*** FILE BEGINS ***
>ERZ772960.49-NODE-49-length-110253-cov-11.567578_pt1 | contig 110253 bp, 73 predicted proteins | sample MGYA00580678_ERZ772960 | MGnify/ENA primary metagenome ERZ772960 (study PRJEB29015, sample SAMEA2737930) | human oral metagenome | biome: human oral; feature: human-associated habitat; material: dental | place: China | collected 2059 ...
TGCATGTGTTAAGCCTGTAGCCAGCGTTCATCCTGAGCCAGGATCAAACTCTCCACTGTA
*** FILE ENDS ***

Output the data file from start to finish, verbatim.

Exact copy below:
>ERZ772960.49-NODE-49-length-110253-cov-11.567578_pt1 | contig 110253 bp, 73 predicted proteins | sample MGYA00580678_ERZ772960 | MGnify/ENA primary metagenome ERZ772960 (study PRJEB29015, sample SAMEA2737930) | human oral metagenome | biome: human oral; feature: human-associated habitat; material: dental | place: China | collected 2059 ...
TGCATGTGTTAAGCCTGTAGCCAGCGTTCATCCTGAGCCAGGATCAAACTCTCCACTGTA